Mass-based, grassroot party needed
Only a mass-based, grassroot party with a pro-poor programme and with roots in most communities, streets and villages would have been able to successfully and completely overcome ethnic and religious divisions among the masses and neutralise the effects of vote buying and rigging by the capitalist parties. The NCP is only in the process of becoming such a mass-based grassroot party.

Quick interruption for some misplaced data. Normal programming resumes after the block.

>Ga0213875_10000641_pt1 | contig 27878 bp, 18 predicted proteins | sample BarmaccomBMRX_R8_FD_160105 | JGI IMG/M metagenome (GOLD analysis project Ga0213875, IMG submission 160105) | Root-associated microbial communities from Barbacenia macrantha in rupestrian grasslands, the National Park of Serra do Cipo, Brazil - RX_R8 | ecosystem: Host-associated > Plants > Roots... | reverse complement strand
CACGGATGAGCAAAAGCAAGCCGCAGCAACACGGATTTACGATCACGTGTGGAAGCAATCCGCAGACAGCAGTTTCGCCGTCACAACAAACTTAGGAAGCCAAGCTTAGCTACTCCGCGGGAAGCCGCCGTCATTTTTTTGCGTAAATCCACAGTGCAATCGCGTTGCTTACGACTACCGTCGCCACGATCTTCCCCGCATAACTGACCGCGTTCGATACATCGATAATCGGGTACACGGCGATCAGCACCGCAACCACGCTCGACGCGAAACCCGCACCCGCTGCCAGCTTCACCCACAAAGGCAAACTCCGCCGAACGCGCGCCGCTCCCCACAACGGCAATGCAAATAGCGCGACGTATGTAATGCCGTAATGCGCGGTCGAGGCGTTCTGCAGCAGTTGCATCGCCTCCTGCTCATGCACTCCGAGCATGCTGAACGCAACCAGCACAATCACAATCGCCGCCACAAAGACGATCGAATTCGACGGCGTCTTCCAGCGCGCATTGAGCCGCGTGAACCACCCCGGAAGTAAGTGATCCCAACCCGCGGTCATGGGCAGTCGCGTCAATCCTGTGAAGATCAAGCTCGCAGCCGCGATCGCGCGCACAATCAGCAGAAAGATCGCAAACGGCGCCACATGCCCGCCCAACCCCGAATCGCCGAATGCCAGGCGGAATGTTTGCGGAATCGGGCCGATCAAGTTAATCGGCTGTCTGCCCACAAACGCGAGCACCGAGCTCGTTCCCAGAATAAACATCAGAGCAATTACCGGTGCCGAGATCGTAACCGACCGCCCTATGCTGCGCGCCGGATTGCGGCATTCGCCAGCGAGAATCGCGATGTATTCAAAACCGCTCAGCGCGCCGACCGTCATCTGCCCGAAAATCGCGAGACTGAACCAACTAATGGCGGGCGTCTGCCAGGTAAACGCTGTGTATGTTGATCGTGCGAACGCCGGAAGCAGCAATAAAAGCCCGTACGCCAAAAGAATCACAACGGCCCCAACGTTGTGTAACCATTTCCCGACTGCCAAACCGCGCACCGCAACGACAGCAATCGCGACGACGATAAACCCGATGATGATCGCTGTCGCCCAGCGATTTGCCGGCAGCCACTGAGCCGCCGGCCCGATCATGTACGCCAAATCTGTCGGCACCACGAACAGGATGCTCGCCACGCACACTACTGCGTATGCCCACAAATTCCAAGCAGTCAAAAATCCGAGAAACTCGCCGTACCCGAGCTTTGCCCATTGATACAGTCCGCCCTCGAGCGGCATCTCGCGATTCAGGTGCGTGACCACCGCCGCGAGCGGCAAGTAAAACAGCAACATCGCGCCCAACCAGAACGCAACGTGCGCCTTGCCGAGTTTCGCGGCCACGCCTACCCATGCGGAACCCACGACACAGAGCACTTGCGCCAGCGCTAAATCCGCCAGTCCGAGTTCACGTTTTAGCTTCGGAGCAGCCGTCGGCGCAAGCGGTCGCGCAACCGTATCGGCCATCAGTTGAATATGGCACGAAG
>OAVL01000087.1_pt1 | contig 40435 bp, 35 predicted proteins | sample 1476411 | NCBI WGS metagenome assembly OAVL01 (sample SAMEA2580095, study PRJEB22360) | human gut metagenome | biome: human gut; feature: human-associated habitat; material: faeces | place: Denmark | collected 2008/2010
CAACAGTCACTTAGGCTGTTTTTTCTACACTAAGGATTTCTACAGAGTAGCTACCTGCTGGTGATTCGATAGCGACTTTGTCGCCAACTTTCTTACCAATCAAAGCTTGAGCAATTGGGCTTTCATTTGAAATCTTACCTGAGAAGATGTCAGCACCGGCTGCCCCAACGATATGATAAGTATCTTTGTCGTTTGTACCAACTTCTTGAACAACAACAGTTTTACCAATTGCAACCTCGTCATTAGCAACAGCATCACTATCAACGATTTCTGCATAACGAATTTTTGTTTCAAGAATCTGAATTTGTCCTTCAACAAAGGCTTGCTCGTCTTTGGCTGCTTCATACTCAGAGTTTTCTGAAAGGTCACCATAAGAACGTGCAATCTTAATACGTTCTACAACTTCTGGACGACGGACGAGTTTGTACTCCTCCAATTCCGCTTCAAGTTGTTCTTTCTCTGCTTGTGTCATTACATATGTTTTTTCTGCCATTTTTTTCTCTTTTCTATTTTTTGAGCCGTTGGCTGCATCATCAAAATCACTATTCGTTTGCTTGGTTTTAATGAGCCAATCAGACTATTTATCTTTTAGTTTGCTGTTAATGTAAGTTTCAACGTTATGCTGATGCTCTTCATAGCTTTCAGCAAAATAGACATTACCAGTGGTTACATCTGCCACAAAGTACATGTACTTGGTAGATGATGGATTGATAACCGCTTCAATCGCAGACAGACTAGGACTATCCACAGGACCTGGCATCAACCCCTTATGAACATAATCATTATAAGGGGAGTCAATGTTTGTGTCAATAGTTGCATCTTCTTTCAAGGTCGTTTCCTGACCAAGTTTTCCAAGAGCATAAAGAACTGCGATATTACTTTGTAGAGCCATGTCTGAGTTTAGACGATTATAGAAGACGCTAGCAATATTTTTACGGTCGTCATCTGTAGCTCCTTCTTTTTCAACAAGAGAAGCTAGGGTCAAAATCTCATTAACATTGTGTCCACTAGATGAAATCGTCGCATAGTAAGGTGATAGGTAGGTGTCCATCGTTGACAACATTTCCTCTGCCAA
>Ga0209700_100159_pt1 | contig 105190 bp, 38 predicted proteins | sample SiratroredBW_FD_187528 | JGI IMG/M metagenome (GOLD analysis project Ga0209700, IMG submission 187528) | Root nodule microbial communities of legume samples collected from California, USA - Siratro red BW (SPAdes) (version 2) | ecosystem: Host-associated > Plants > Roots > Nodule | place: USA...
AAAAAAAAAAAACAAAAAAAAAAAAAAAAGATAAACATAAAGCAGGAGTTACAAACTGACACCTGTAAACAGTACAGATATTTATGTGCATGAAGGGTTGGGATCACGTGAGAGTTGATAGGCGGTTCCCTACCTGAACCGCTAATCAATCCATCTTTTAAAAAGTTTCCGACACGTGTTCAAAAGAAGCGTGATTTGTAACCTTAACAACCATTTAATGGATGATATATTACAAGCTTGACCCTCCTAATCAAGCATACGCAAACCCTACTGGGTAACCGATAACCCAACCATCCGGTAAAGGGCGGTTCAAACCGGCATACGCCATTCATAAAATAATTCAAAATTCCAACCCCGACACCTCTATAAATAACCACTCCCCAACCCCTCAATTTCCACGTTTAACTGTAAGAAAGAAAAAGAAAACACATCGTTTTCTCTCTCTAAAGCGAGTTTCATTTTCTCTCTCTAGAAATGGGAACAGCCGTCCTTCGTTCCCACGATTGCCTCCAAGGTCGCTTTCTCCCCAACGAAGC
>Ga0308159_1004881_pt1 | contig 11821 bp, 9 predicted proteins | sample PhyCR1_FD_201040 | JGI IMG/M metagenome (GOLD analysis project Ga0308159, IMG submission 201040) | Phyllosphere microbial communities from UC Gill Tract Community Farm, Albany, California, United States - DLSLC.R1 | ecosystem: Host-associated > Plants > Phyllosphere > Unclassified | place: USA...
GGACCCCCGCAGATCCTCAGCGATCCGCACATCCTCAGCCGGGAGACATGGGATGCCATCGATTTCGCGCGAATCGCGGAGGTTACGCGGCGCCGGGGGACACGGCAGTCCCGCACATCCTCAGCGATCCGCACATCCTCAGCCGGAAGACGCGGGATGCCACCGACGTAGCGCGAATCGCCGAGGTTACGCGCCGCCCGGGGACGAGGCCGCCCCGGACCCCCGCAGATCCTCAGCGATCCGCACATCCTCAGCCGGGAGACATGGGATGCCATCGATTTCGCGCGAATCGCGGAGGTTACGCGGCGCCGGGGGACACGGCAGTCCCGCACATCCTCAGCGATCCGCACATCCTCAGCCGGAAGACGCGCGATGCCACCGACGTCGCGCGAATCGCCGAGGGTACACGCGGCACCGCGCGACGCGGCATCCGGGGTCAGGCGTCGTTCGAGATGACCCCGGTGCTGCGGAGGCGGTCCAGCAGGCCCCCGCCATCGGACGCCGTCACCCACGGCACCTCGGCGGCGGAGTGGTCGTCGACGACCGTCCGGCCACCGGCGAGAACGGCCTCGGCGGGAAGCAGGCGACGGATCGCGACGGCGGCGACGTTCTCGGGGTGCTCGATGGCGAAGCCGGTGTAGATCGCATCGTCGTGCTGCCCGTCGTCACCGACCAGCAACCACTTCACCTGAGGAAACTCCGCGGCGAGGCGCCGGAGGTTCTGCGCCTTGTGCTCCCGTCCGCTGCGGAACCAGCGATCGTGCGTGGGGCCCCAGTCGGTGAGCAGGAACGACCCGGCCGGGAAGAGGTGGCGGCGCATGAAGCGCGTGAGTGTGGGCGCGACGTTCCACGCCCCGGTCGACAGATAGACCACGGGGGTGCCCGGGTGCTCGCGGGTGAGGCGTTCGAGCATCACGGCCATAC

Even then, the tens of thousands of votes obtained by the NCP are quite significant politically and illustrate the potential of the party. In the House of Representatives election for instance, the party got as much as 14% of the votes in the Ifako-Ijaiye federal constituency in Lagos and 9% in the Lagos West senatorial district, to cite just two examples. This is despite the limited manpower and financial resources available to the party which made it impossible for the party to reach out to as many voters and as many communities as necessary. What this proves is that there is a layer of the working masses who not only desire a change from the status quo but who are not swayed by ethnic/religious consideration or monetary inducement. The most important task before the NCP after the elections is to increase the ranks of this thinking and principled layer of the masses.